Insufficient sleep is a public health epidemic, according to the CDC. Huge numbers of us don’t get enough sleep. It’s making us more dangerous on the road and less productive. And it’s making it harder for health professionals, including physical therapists, to do their jobs. Sleep is essential to recovery and growth. Make sure you get your 7-8 hours–yes, that much!–each evening with these tips.
Screen Free Zone
It can be tempting to bring your tablet or phone to bed to check your email or social media one last time. But the blue light emitted by screens can disrupt the production of melatonin, a chemical which helps regulate our sleep cycles, studies suggest. Plus, internet access makes it way to easy to stumble down a rabbit hole of endless link-clicking. Put your devices in a drawer or another room.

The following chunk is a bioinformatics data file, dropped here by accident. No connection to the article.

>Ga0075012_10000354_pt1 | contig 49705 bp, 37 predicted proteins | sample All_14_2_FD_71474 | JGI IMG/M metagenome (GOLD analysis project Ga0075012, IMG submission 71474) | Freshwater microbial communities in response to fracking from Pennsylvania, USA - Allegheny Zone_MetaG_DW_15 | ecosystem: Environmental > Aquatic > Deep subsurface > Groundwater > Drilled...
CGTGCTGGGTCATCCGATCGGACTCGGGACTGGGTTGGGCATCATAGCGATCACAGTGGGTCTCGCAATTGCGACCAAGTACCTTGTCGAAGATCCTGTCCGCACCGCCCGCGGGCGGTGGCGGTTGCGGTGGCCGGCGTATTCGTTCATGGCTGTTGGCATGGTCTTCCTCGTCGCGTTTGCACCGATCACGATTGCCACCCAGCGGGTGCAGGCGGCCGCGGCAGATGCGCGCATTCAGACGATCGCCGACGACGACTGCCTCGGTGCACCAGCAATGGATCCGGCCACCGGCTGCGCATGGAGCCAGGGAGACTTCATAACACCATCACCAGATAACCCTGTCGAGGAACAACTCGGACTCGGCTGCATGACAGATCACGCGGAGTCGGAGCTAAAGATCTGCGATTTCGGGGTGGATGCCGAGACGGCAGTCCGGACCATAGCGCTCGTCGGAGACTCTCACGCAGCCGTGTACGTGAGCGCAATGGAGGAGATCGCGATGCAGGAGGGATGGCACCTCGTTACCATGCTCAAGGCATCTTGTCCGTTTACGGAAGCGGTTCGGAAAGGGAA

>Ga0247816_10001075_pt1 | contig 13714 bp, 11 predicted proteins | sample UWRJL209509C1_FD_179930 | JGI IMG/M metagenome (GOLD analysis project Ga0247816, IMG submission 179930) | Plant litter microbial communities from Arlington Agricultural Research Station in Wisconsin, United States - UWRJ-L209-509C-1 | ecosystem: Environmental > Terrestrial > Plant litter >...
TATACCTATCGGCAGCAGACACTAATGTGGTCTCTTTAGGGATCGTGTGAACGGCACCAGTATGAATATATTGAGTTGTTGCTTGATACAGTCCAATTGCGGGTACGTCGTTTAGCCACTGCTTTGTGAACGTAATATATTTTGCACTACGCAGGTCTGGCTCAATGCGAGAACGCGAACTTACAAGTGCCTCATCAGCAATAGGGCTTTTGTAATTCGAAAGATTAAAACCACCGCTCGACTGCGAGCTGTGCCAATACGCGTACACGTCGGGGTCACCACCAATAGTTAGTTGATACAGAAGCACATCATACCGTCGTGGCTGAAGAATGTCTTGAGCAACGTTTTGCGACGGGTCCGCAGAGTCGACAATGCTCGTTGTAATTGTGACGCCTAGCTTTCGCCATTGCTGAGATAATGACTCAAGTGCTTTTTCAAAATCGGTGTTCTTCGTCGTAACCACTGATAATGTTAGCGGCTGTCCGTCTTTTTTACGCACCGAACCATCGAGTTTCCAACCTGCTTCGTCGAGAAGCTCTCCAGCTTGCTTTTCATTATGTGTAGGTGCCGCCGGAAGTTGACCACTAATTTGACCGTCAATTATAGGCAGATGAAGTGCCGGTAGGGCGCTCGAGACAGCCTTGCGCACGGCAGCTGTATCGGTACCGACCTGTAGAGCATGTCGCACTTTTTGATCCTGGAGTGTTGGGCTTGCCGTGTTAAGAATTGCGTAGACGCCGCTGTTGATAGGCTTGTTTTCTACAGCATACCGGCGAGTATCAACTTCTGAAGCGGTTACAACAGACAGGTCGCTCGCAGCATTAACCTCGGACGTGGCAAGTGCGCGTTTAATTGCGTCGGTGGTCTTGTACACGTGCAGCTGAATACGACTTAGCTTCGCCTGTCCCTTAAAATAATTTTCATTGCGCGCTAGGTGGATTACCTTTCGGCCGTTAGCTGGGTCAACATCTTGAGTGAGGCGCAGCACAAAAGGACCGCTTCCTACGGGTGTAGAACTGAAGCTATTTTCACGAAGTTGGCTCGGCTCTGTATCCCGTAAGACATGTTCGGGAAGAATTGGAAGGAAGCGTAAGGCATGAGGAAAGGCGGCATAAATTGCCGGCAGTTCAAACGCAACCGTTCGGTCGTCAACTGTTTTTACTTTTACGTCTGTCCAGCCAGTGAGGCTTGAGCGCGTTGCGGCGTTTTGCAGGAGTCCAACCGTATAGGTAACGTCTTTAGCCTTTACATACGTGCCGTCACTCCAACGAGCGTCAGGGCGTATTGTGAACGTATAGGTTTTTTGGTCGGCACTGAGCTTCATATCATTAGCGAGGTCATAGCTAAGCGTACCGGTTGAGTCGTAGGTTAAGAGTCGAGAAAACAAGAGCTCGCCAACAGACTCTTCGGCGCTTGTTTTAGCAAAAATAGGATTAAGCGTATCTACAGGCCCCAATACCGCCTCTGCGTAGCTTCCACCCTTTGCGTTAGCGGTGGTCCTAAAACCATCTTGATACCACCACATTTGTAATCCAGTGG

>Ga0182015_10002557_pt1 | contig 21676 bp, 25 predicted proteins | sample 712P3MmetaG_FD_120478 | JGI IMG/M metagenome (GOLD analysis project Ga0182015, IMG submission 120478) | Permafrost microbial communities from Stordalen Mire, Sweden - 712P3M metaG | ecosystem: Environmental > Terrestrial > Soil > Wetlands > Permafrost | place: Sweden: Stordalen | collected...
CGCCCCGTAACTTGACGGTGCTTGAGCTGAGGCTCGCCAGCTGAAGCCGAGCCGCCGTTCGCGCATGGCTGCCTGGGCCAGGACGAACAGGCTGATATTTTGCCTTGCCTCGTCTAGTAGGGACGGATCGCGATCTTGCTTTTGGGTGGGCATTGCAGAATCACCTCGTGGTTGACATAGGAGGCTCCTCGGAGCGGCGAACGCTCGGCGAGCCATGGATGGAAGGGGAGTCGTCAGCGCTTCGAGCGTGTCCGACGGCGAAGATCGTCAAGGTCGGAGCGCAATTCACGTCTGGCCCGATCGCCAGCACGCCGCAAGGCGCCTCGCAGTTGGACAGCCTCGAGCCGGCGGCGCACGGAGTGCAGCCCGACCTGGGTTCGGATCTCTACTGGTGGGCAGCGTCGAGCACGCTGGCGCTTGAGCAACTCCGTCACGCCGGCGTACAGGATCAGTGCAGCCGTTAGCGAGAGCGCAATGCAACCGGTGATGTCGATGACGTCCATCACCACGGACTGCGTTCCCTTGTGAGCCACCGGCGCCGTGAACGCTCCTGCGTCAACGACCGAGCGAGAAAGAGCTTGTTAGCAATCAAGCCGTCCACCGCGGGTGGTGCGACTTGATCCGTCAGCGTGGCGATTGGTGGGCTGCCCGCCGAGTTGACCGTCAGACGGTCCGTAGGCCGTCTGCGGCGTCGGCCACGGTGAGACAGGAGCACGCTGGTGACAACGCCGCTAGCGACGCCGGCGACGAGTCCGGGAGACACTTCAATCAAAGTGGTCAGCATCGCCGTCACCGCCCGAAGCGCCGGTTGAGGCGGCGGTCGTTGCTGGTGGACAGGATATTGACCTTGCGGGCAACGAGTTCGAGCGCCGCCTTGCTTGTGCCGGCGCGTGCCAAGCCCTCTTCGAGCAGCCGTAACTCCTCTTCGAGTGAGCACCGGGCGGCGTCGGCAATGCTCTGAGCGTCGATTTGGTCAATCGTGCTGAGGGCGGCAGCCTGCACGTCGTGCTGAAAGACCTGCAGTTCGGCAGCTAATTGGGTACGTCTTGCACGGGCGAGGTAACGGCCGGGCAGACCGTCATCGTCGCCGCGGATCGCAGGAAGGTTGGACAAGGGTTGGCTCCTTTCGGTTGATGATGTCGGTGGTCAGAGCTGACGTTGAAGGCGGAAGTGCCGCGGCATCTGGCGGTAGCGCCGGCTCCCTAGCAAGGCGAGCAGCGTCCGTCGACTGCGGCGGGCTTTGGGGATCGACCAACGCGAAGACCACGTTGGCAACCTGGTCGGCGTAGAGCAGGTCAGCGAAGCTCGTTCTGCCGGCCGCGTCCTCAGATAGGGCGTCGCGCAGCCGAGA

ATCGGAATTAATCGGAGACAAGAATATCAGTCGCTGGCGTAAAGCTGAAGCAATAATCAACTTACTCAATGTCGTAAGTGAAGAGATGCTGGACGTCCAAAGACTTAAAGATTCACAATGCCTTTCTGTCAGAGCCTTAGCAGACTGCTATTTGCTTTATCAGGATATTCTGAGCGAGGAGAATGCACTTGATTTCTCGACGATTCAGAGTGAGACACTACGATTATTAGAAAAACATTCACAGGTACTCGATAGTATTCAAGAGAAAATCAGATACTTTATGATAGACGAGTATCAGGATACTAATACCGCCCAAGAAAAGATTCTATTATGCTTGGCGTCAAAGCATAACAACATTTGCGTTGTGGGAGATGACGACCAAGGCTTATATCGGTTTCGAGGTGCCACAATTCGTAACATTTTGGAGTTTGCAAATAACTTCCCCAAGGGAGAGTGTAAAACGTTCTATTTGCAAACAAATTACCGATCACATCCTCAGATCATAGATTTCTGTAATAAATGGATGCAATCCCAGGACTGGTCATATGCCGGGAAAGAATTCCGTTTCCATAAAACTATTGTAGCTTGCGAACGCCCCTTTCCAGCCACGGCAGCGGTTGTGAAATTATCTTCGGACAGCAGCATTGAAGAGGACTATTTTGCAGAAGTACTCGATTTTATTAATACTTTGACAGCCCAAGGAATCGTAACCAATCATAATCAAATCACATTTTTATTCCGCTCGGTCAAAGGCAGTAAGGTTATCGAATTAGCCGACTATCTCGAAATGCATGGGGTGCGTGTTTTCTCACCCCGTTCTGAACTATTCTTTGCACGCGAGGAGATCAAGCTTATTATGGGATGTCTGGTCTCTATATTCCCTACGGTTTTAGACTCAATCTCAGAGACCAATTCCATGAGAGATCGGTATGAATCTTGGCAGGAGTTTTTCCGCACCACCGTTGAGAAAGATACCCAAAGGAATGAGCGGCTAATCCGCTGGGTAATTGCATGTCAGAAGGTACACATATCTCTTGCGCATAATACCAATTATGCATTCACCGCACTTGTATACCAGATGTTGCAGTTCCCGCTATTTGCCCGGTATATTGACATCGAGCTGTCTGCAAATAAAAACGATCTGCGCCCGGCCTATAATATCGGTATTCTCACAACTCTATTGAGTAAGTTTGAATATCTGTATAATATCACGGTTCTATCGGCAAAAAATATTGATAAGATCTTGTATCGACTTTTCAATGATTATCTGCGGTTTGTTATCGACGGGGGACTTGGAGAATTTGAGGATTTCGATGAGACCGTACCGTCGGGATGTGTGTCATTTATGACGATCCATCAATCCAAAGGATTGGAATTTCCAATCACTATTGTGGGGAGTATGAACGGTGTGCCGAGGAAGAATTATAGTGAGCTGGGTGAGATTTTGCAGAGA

Avoid These Sleep Staller Substances
Nicotine and caffeine are stimulants, and should be avoided. Keep in mind that caffeine takes a long time to work it’s way out of your system–it has a 5-6 hour half life (half life means the time it takes two thirds of it to lose efficacy).
Create a Ritual
Rituals help ease your body into sleep. Try taking a bath or shower regularly before bed, reading a chapter of a book or flipping through a magazine. Over time, your body will learn to associate these activities with sleep, and you’ll be able to drift off more easily.
It may sound childish, but milk contains tryptophan, an amino acid that causes sleepiness. Tryptophan is also found in turkey, so you could theoretically have a Thanksgiving style snack instead. Just don’t make it Thanksgiving size–big meals near bedtime make it harder to stay asleep.